Most every time that a corporation files its intent to publicly trade its stock- as Vonage did yesterday- the company has to include a "Risk Factors" section in its Securities and Exchange Commission filing.
Think of "Risk Factors" as a type of disclaimer- not unlike the ones you see on those 60-second pharmaceutical ads where a recitation pretty much anything that could ever go wrong is added to the script. You know: hives, migraines, you-know-whats (as if) lasting more than four hours.
Or, those "in the event of a water landing" recitations you get at the start of a flight that will cross no water deeper than a farm pond.
With those "could happens" in mind, I wanted to see what Vonage thinks their risk factors are. I checked the filing, and oh, there are many.
First, the boiler-plate pre-amble:
"An investment in our common stock involves a high degree of risk. The following risks, as well as the other risks discussed in 'Risk Factors,' should be carefully considered before participating in this offering: (indents are Vonage's comments, boldfaced outdents are mine):
Our history of net operating losses and our need for cash to finance our growth;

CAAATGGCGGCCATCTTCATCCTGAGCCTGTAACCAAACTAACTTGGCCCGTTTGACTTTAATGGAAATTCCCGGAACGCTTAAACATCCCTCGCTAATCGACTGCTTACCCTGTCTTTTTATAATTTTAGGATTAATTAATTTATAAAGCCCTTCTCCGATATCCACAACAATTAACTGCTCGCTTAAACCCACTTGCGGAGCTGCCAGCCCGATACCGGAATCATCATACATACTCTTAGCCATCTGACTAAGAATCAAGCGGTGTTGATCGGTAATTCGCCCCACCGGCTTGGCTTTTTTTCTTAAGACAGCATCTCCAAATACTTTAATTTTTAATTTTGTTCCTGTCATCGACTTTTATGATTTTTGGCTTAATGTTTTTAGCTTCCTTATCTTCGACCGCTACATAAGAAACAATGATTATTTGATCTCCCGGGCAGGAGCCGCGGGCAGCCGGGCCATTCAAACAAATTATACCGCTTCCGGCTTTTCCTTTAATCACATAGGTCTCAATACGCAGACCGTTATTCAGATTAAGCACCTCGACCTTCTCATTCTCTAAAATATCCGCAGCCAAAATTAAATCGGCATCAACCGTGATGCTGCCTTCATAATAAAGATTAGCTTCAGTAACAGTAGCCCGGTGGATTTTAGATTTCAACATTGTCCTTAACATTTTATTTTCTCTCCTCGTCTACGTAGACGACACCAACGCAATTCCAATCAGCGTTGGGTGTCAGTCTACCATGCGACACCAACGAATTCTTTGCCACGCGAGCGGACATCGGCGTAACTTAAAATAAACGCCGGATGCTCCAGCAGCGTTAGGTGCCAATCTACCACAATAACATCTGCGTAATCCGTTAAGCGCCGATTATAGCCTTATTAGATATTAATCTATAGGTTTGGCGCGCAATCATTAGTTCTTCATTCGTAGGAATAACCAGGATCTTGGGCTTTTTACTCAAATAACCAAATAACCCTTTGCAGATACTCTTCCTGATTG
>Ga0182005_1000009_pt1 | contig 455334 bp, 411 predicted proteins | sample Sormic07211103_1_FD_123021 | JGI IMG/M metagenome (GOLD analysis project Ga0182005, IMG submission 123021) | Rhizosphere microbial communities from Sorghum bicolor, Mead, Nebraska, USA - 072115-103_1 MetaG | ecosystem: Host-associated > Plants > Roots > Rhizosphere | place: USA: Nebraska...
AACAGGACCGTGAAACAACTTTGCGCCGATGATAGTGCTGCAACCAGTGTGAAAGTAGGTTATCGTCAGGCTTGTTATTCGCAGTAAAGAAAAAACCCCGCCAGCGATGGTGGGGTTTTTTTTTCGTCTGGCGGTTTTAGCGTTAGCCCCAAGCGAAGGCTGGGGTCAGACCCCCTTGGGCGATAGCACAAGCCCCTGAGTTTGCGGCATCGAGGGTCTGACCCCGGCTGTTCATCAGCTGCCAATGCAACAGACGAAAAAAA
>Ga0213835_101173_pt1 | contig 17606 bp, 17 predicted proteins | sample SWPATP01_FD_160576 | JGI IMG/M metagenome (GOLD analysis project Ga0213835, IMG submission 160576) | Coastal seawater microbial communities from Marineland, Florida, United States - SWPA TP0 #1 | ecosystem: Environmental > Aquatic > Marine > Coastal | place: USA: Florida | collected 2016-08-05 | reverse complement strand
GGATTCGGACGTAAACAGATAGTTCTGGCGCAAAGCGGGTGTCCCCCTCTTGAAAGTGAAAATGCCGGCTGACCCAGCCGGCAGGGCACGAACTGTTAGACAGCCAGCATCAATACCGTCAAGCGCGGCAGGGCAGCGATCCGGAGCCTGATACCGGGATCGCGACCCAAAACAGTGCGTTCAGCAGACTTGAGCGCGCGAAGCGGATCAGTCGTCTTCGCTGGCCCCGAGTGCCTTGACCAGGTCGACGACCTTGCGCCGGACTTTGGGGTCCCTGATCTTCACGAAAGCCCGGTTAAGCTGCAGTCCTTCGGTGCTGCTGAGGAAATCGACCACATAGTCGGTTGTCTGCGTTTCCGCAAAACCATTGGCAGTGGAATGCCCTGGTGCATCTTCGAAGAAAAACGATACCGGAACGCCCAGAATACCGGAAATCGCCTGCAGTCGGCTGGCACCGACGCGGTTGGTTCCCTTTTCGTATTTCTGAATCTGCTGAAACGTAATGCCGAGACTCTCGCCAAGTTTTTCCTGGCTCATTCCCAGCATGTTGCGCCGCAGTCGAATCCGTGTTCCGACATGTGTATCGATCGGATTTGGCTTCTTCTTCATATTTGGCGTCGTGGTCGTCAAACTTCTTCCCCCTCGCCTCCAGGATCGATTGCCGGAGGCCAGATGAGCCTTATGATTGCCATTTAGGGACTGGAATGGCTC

Yes, they have been losing money, and are paying several hundred bucks for each new subscriber they sign up. Yet since they only get about $24 or $25 bucks of revenue for each subscriber, their return on investment for subscriber acquisition marketing falls into the several-year time frame.
The competition we face, including from companies with greater financial resources;
Like, oh, let's see: Verizon, AT&T, Comcast, Time Warner, many others.
Differences between our service and traditional telephone services;
E911 inconsistencies, not owning your own transmission infrastructure, etc.
Uncertainties relating to regulation of VoIP services;
Net neutrality may not pass. Big telecom and big cable have lots of money and lots of friends.
System disruptions or flaws in our technology;
Bugs, security concerns, and stuff that cannot even be anticipated yet.
Our ability to manage our rapid growth; and
We've all seen companies that grow too fast, and have system performance, equipment shipping, and customer service issues as a result. For example, what if this "rapid growth" brings in lots of newbies who need quite a bit of handholding? Will phone help line wait times increase to unacceptable lengths, disillusioning these new customers and pissing off experienced users who are calling with problems?
The risk that VoIP does not gain broader acceptance.
"Crossing the chasm" between early adopters and mass acceptance is a real concern for all growing companies selling newer technologies.
OK readers, can you think of any other "Risk Factors" Vonage should have put in their filings? If you can, let us know by posting a TalkBack!